The Corniche is a beige, four-level building situated off Salam Street, just behind the five-star Sheraton Corniche. It was founded in the 1970s at the behest of Sheikh Zayed's wife, Sheikha Fatima, who insisted that the historic expansion of medical facilities under way at the time should include a hospital dedicated to women. A splashy new hotel was requisitioned and converted to suit Sheikha Fatima's request. Originally designed to resemble a falcon in flight from the air, the hotel was not exactly built with medical efficiency in mind. And so, in 1988, the current, 235-bed hospital building was erected in its place.

Since then, encouraging large families among citizens has become a matter of public policy in the Emirates, where numerous incentives to bear children reflect a looming demographic anxiety. (Expatriates flood into the country every which way, but Emiratis, with few exceptions, must enter by birth.) Hence the Corniche Hospital's mission relates at least tangentially to the project of "Emiratisation".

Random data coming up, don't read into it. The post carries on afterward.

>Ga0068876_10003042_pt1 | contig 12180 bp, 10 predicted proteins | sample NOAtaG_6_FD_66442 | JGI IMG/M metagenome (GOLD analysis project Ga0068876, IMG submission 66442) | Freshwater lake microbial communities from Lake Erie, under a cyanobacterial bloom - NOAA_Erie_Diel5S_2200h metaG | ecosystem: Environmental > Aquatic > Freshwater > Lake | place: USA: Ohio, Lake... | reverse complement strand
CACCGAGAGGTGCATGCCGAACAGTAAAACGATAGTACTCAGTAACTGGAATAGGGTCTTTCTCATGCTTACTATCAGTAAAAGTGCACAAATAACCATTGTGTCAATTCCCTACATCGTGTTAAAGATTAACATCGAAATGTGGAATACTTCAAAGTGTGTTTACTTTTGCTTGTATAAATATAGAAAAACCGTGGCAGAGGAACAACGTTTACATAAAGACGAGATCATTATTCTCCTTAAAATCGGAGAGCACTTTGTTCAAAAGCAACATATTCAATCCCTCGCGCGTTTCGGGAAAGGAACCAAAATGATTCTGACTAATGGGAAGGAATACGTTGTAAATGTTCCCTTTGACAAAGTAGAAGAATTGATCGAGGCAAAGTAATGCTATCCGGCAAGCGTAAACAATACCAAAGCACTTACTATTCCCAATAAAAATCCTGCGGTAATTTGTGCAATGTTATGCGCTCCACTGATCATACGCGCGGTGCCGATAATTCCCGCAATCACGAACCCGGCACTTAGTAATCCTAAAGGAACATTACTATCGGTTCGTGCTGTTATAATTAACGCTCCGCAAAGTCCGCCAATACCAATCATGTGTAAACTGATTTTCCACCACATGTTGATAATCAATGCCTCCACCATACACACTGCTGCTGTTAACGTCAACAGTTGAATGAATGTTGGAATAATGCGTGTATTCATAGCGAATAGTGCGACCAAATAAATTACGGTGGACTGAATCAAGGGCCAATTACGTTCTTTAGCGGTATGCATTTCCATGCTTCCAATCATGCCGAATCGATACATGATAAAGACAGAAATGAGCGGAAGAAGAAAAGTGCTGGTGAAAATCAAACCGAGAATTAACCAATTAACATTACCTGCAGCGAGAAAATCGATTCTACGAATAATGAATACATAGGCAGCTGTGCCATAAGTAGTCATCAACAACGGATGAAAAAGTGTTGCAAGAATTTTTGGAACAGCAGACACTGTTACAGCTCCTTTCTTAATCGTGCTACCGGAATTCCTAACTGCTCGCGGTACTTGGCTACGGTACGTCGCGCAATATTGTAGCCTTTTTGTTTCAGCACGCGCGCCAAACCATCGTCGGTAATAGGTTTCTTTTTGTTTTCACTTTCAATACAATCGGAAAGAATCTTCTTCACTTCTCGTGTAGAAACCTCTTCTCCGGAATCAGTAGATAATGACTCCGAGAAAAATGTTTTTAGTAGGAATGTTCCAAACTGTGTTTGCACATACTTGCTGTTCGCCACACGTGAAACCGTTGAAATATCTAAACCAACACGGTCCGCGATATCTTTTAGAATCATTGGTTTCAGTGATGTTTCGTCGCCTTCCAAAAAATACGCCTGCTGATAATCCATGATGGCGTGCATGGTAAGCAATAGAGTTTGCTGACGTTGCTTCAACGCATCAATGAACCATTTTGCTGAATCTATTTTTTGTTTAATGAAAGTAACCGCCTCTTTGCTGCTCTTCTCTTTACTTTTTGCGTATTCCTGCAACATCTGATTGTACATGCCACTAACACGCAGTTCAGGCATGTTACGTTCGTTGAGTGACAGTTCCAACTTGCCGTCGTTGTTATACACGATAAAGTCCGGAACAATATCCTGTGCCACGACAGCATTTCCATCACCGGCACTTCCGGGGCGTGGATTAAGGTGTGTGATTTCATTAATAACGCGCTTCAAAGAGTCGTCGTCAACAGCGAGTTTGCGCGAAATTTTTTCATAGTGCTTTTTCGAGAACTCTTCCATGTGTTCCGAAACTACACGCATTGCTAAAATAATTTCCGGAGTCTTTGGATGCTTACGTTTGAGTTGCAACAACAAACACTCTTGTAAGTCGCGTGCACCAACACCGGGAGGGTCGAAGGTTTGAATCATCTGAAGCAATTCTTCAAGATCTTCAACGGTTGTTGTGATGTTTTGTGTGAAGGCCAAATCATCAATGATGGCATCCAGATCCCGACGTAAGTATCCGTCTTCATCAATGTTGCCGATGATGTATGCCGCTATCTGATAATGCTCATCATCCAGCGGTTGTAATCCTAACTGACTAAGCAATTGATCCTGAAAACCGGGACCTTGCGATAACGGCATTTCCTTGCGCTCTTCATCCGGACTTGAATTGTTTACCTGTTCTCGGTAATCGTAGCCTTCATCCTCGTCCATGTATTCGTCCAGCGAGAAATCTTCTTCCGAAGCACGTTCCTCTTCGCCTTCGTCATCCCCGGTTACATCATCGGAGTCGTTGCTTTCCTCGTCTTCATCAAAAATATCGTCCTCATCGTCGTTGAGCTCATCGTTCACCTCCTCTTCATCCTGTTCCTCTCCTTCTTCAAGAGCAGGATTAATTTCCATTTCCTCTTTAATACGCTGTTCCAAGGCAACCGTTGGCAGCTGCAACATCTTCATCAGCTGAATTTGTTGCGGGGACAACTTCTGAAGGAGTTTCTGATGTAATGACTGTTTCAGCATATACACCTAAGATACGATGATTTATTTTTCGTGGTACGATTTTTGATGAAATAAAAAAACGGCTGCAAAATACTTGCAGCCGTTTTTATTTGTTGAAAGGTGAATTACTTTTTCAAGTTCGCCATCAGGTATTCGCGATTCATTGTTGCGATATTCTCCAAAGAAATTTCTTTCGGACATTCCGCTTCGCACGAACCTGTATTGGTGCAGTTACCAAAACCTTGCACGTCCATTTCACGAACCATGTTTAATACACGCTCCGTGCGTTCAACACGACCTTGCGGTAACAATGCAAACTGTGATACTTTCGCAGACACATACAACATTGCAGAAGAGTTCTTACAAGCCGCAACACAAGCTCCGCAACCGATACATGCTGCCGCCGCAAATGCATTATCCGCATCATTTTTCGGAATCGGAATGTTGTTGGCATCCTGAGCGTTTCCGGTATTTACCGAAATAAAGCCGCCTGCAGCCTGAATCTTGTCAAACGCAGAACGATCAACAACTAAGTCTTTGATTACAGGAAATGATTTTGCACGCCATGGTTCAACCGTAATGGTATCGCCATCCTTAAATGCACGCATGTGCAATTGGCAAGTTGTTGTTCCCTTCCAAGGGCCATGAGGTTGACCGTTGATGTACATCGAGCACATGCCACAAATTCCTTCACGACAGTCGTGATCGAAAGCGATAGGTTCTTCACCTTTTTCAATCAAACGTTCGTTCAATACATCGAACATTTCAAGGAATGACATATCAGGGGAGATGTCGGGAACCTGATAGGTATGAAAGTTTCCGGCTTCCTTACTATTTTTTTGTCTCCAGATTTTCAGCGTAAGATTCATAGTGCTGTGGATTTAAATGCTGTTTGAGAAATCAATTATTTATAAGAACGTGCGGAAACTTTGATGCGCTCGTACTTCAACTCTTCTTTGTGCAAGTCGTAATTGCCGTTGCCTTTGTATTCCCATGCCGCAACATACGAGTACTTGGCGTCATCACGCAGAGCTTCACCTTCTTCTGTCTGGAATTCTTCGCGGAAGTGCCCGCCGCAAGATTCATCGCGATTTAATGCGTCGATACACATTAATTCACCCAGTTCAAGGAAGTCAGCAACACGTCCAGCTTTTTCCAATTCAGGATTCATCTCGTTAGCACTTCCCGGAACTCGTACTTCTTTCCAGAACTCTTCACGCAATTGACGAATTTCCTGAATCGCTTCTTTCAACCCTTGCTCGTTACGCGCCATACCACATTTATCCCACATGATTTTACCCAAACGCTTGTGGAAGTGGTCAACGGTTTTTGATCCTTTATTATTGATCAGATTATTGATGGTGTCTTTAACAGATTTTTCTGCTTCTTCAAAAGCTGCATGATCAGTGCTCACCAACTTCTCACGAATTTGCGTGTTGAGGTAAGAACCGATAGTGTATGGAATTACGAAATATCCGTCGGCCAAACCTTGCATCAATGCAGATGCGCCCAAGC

But the hospital also serves a huge population of expatriate women - expectant mothers of over 100 nationalities who happen to be in the Emirates when it comes time to give birth. For many of these women, marooned away from family, the hospital plays a surprisingly large role. Maha Noor, an Egyptian journalist, found herself pregnant with her first child in Abu Dhabi last summer, away from the support networks of extended family and old friends. She enrolled in several classes at the Corniche - on childbirth and parenting, on keeping fit during pregnancy. "They reassured me," she says. "I didn't know anything. My family's not with me. Because I am alone, I needed to arm myself with every possible thing."

Over the course of all those classes and checkups, she says, the Corniche came to feel like a home away from home. Sometimes, after her appointments were over, Noor says she would linger in the waiting room for a while - just to be among other expectant mothers. Noor is not the only isolated expatriate who has felt this impulse. My own wife, who gave birth at the Corniche three months ago, says she sometimes did the same thing.